Archaeology and the Book of Exodus—Exit From Egypt

Archaeologists have made many significant discoveries that make the book of Exodus and the Israelistes' time in Egypt come alive.

In earlier issues, The Good News examined several archaeological finds that illuminate portions of the book of Genesis. In this issue we continue our exploration of discoveries that illuminate the biblical accounts, focusing on Exodus, the second book of the Bible.

Exodus in English derives from the Latin and means simply "to exit." The book of Exodus describes the departure of the Israelites from Egypt, an event distinguished by a mighty struggle between two unequal opponents. On the one hand was an oppressed nation of slaves and on the other the most powerful nation in the Middle East, if not the world. Viewed strictly physically, the odds in this struggle between Israel and Egypt were stacked against the Israelites.

What has archaeology found that pertains to the Exodus and the Israelites' time in Egypt? Scientists have made several significant discoveries that make this part of the Bible come alive.

Egyptian brick-making

In the book of Exodus we see the Egyptians forcing the Israelites to build great cities for Pharaoh: "Therefore they set taskmasters over them to afflict them with their burdens. And they built for Pharaoh supply cities, Pithom and Raamses" (Exodus 1:11).

Most of us know a little about the Egyptian pyramids, which were built of stone. But not all Egyptian pyramids were made of stone; brick was the principal building material used in the country. The International Standard Bible Encyclopedia notes that "throughout Egyptian history sun-dried brick was the chief building material. Stone was reserved for temples and other monumental constructions" (Vol. 1, p. 546).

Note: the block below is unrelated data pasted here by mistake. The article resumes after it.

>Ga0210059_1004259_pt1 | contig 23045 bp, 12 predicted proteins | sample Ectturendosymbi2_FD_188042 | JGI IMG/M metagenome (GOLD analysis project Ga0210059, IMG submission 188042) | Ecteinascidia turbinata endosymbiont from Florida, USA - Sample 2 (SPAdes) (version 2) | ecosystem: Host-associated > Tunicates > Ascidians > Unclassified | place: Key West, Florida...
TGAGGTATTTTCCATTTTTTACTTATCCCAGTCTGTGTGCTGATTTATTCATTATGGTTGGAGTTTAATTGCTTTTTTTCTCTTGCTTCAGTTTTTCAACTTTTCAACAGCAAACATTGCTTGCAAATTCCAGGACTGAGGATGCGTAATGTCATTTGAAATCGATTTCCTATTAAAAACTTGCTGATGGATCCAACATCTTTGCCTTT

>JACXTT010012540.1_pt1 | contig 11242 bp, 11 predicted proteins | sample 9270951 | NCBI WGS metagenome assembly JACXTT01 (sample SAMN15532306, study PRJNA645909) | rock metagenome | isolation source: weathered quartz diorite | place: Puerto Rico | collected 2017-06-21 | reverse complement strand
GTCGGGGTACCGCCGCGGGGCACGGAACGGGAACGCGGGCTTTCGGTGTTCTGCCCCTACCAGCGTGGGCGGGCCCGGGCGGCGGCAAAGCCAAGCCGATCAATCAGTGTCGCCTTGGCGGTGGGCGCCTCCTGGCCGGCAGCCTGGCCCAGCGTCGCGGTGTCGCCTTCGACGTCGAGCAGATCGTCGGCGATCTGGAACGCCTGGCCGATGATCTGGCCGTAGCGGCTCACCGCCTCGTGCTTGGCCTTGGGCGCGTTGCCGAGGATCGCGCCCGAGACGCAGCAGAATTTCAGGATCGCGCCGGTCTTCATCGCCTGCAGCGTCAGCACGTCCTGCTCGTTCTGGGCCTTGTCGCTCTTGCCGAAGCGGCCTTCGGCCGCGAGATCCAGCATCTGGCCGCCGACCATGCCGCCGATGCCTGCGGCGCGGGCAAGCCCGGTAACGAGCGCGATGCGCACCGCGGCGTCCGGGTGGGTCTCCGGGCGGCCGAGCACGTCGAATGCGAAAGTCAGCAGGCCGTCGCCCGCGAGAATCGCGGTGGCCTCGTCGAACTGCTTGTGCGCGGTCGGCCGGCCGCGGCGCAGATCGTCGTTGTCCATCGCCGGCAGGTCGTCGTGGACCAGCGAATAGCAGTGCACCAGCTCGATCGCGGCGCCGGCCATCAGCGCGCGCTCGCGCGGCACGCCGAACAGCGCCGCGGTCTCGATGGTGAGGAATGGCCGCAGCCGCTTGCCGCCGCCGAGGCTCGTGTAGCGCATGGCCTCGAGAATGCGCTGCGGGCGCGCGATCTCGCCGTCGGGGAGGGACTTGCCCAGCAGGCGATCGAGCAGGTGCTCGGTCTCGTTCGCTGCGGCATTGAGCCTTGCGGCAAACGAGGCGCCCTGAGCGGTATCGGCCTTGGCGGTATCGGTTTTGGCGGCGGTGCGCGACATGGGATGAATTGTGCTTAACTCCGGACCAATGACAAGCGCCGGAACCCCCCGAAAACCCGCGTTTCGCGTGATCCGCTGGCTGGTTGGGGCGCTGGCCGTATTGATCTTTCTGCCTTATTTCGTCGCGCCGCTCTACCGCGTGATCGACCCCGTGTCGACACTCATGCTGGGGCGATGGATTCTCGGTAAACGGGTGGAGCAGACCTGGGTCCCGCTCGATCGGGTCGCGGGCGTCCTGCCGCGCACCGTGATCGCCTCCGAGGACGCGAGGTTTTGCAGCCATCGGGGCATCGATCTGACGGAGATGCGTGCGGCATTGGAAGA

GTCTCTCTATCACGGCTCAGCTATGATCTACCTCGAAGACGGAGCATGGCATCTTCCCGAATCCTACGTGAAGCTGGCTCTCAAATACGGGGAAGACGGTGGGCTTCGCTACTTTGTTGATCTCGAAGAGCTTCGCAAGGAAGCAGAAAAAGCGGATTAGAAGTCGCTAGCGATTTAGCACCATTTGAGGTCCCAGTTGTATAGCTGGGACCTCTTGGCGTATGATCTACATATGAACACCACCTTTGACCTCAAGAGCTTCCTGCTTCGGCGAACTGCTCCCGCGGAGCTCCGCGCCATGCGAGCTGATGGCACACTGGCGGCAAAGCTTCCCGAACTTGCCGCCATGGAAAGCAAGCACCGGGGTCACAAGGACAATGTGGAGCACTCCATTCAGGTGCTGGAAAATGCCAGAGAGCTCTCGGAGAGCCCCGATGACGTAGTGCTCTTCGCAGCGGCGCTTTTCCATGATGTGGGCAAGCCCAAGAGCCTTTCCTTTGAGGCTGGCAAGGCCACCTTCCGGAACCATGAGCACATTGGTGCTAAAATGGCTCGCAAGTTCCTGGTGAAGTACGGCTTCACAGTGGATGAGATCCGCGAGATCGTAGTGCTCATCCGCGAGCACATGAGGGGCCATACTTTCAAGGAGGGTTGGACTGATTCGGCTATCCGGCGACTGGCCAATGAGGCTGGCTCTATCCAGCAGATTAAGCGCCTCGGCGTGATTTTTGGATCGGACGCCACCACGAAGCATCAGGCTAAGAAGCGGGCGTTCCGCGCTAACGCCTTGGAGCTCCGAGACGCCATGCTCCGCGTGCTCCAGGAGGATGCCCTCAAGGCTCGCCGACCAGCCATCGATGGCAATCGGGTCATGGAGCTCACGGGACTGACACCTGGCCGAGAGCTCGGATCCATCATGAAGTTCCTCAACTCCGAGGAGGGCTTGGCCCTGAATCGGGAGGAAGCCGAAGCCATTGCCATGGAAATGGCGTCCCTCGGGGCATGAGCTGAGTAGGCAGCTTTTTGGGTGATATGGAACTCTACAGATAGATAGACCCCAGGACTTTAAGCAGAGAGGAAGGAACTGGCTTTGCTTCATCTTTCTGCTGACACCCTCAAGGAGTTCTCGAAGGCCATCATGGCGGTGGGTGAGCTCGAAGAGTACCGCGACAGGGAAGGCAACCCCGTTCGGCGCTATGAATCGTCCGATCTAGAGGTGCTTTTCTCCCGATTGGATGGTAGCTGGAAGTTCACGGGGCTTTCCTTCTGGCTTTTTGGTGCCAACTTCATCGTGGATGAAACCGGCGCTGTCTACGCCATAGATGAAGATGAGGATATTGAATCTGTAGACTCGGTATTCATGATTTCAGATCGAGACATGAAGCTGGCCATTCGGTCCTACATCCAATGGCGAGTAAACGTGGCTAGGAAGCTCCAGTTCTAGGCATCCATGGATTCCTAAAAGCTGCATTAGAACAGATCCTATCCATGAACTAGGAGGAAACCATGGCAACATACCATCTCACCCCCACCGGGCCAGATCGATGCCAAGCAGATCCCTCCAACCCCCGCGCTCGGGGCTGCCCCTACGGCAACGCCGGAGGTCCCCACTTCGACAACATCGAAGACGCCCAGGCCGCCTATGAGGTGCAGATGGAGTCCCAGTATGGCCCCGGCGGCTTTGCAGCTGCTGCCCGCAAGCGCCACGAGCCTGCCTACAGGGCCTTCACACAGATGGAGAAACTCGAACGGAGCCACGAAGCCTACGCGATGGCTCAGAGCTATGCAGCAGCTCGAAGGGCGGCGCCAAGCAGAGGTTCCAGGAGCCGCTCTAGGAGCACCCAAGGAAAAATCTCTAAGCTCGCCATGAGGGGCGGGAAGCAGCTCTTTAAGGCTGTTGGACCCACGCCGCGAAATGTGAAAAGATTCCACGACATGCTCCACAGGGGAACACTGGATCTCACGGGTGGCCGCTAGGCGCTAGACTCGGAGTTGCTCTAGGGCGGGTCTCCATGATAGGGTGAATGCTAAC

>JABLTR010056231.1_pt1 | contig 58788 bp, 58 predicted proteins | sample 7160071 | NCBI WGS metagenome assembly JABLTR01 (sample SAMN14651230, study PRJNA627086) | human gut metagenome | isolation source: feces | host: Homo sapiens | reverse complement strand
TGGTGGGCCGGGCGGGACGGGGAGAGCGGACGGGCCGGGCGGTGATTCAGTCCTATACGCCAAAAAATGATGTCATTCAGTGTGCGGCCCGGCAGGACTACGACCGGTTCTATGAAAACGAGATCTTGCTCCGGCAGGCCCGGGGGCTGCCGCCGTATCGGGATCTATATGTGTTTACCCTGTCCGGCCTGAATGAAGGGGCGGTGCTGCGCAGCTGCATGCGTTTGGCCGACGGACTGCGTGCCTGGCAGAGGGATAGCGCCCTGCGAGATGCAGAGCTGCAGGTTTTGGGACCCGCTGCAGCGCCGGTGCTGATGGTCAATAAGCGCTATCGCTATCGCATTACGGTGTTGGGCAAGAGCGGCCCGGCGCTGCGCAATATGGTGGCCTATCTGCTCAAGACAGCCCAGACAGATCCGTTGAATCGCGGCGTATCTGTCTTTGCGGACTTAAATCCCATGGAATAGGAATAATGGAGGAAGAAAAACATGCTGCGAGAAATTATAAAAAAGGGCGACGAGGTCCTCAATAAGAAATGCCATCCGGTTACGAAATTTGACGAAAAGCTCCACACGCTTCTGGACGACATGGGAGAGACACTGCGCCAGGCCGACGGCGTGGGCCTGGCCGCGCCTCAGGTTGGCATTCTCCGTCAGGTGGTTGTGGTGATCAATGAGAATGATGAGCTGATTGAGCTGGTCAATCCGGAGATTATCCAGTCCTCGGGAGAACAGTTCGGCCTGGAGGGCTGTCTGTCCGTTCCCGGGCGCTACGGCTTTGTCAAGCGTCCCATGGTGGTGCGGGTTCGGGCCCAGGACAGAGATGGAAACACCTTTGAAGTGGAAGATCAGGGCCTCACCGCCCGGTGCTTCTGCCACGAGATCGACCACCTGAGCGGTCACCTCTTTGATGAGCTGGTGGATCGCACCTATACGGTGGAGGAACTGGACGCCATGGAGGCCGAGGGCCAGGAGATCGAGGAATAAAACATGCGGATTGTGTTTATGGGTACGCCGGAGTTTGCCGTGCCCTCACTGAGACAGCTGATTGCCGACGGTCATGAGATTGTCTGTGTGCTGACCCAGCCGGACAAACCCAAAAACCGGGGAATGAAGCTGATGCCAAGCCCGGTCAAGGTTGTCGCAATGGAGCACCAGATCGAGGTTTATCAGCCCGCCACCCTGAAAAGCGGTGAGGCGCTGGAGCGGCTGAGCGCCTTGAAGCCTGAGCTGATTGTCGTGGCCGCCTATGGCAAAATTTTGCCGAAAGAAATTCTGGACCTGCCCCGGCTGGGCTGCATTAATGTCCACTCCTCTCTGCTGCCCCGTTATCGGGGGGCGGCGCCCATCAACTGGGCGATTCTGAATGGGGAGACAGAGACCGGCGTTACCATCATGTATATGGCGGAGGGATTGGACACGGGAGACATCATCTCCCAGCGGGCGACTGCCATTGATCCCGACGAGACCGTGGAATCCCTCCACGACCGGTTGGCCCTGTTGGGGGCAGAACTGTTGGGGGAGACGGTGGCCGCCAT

Therefore the Egyptians needed millions of bricks, and the Israelites labored long and hard to supply the demand. The Egyptians "made their lives bitter with hard bondage-in mortar, in brick, and in all manner of service in the field" (Exodus 1:14, emphasis added throughout).

When Moses and Aaron told Pharaoh that God wanted His people, the Israelites, to stop working and observe a religious festival in the wilderness, Pharaoh was incensed. Instead of yielding, he increased the work load: "So the same day Pharaoh commanded the taskmasters of the people and their officers, saying, 'You shall no longer give the people straw to make brick as before. Let them go and gather straw for themselves'" (Exodus 5:6-7).

This cruel measure added to the Israelites' already arduous tasks. The Israelite slaves had to head for the fields to gather straw to mix with the mud.

The biblical detail about using straw in brick-making is puzzling to some. How, they ask, could the addition of straw as an ingredient make bricks stronger?

In Egypt the mud-straw combination was commonly used to strengthen building blocks. It also prevented the bricks from cracking or losing shape. Modern investigators have run tests that show that when straw is mixed with mud the resulting bricks are three times as strong as those made without straw. Fluids in the straw release humic acid and harden the bricks (Gerald Vardaman, Archaeology and the Living Word , 1966, p. 37). To this day, after thousands of years, mud-brick monuments still stand in Egypt.

The 10 plagues

Egyptology has illuminated our understanding of the Bible's description of the plagues that struck Egypt and led to the Israelites' departure from that land.

The Egyptians were religious people. They had gods for everything and scrupulously tried to please them. They had 39 principal gods, many of them depicted in Egyptian art with animal bodies or heads. In Egyptian temples, priests cared for many types of sacred animals that represented deities.